The world used to be a lot more creative about issuing negative criticism. Shakespeare, for example, came up with lines like, “He is white-livered and red-faced” (Henry V) and “You are not worth another word, else I’d call you knave” (All’s Well That Ends Well).
Nevertheless, some pretty biting stuff can be found in the realm of audience reactions to a bad emcee at an event. It’s almost visceral – perhaps because one is trapped in a room (or in a TV-land audience), waiting for the real action or to hear from the people you care about, only to have precious time wasted by some joker who should never have been handed the microphone – but is now in total control.
Of Seth MacFarlane as the 2013 Oscars host, for example, New Yorker writer Richard Brody said, “he seemed as if he were doing an ‘S.N.L.’ parody of an Oscar host, delivering lines that resembled Oscar-host gags that exaggerate the worst emcee stereotypes (mainly, regressive, Archie-Bunker-ish attitudes) and faking the outward tone of chipper salesmanship while never conveying authentic joie de shtick.”
Or, from the gaming world, there’s this commentary from Michael McWhertor about Jamie Kennedy’s hosting of the E3 2007 Activision press conference: “Jamie would seemingly not appreciate being reminded that his phoned in, barely comprehensible emceeing gig, in which he was heckled by the crowd and out-joked by at least one video game developer, was actually a trainwreck.”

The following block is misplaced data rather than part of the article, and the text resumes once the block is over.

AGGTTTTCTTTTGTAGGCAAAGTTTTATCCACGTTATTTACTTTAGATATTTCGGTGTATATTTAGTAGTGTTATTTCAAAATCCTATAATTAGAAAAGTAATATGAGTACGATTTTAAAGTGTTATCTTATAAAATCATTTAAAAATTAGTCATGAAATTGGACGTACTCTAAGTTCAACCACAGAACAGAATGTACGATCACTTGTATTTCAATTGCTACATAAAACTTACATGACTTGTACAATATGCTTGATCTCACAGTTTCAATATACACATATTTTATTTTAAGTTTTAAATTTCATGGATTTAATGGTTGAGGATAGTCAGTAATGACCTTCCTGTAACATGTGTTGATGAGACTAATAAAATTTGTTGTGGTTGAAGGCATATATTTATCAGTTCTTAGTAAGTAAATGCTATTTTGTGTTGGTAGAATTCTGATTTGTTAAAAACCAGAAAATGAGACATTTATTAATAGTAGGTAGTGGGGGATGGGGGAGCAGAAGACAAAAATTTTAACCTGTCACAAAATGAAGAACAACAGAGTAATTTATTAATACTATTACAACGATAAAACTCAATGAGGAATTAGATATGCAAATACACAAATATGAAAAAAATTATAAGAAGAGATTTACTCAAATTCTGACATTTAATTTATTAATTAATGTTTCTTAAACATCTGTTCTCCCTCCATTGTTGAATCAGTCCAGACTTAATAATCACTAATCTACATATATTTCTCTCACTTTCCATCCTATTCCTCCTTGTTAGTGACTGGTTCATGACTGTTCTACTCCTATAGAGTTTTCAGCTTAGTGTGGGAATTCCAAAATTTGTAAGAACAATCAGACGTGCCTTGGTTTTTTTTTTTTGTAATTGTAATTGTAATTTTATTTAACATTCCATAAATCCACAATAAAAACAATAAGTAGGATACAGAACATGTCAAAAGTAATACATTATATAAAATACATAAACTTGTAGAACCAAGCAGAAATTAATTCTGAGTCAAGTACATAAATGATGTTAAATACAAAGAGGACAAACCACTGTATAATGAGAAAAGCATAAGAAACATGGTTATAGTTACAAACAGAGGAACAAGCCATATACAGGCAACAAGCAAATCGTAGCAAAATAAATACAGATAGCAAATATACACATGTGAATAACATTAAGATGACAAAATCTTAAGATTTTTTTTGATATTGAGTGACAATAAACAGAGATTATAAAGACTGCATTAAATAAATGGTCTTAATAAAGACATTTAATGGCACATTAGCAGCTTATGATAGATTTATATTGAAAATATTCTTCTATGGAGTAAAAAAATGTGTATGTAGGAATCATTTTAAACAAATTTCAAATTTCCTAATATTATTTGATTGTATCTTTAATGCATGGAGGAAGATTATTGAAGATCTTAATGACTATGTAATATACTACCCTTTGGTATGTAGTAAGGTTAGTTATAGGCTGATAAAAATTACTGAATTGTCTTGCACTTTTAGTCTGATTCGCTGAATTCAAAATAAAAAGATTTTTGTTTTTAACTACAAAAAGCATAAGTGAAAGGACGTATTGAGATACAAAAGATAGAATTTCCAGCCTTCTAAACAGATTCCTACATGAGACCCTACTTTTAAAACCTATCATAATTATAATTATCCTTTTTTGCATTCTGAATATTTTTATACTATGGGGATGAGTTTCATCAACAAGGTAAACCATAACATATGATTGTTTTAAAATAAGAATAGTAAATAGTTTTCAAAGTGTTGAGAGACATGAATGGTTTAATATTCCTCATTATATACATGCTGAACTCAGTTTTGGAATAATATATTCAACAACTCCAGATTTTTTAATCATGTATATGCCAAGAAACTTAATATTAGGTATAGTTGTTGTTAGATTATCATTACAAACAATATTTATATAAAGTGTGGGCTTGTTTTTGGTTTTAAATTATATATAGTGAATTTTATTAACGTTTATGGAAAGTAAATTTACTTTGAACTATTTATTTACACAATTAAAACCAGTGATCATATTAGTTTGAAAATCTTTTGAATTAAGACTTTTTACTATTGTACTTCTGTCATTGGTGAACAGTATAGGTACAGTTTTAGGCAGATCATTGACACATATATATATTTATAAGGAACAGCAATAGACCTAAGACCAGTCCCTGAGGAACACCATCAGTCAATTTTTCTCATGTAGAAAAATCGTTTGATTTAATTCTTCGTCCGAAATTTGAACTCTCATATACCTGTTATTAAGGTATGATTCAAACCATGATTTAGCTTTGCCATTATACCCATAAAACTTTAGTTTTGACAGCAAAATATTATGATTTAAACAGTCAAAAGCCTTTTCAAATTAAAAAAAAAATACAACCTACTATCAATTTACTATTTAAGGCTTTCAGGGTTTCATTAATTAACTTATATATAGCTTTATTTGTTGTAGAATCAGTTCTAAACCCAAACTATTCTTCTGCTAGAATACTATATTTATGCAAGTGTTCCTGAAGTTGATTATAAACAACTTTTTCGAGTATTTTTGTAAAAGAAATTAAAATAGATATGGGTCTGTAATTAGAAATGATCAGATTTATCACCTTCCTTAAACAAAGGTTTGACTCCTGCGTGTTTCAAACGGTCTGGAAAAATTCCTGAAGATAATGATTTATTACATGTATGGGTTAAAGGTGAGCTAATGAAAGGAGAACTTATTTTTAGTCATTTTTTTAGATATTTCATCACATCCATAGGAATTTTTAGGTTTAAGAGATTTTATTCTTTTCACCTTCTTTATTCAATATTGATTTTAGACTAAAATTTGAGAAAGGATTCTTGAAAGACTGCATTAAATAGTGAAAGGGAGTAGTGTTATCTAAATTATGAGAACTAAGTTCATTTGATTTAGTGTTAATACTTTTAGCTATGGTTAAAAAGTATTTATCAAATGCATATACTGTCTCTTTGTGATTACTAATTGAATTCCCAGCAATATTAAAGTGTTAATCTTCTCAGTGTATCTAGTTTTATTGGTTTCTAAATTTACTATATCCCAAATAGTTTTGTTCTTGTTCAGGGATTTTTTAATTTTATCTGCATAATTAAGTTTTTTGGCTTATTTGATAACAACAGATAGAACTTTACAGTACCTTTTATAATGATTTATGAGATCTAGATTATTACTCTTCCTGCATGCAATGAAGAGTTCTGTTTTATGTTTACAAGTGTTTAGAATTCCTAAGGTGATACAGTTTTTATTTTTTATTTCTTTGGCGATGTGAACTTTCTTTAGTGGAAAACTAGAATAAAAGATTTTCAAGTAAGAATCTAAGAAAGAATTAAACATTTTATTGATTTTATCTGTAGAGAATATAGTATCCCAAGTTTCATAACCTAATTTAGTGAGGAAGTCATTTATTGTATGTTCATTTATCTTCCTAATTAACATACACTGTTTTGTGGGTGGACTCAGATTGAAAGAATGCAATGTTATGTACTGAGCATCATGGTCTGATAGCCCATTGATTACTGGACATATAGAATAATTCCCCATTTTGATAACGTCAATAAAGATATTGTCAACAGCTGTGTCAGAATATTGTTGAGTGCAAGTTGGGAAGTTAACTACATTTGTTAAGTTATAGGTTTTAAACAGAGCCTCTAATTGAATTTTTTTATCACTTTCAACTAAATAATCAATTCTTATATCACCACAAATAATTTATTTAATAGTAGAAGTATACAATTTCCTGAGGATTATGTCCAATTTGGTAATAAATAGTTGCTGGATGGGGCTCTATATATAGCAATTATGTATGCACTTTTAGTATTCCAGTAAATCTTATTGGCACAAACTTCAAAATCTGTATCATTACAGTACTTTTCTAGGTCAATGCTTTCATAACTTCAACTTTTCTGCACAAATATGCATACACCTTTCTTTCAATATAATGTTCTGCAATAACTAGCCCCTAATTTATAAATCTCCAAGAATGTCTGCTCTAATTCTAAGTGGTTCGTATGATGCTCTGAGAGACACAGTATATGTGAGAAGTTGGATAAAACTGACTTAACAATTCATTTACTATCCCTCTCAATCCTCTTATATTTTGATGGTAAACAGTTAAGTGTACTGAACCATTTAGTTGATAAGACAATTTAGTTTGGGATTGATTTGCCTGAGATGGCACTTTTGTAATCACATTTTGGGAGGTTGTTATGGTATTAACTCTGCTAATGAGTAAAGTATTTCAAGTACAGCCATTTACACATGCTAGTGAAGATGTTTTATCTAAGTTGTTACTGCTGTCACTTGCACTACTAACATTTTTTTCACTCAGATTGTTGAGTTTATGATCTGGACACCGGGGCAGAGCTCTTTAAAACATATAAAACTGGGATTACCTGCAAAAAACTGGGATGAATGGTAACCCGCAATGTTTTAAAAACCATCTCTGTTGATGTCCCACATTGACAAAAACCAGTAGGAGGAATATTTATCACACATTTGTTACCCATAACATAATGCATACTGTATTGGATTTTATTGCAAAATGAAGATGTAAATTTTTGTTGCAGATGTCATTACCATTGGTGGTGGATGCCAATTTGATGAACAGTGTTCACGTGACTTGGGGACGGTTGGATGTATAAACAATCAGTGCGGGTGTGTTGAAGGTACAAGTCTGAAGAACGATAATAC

Or, in case you all missed the Miss North Carolina messageboard, some poor pageant emcee seems to have been univerally reviled, inspiring such audience comments as, “Anyways this guy is a terrible and I mean terrible emcee. He doesn’t understand timing at all. He’s some meathead, football loving, brainless person that needs to be replaced immediately.” To which someone added, “The main thing I see is that he isn’t prepared. Did he get the script yesterday? When you have to read a question like ‘What’s the typical day of a Miss NC’ to Arlie from a notecard, you have a problem . . . .”
So, whether it’s the Oscars or the Miss North Carolina pageant, finding a good event emcee can clearly be difficult. Meanwhile, countless nonprofits are trying to do just that, for their next fundraising event. To help you avoid the slings and arrows of a disgruntled crowd, we offer the following new article on Nolo’s website: “Choosing an Emcee for a Fundraising Event: Do’s and Don’ts.”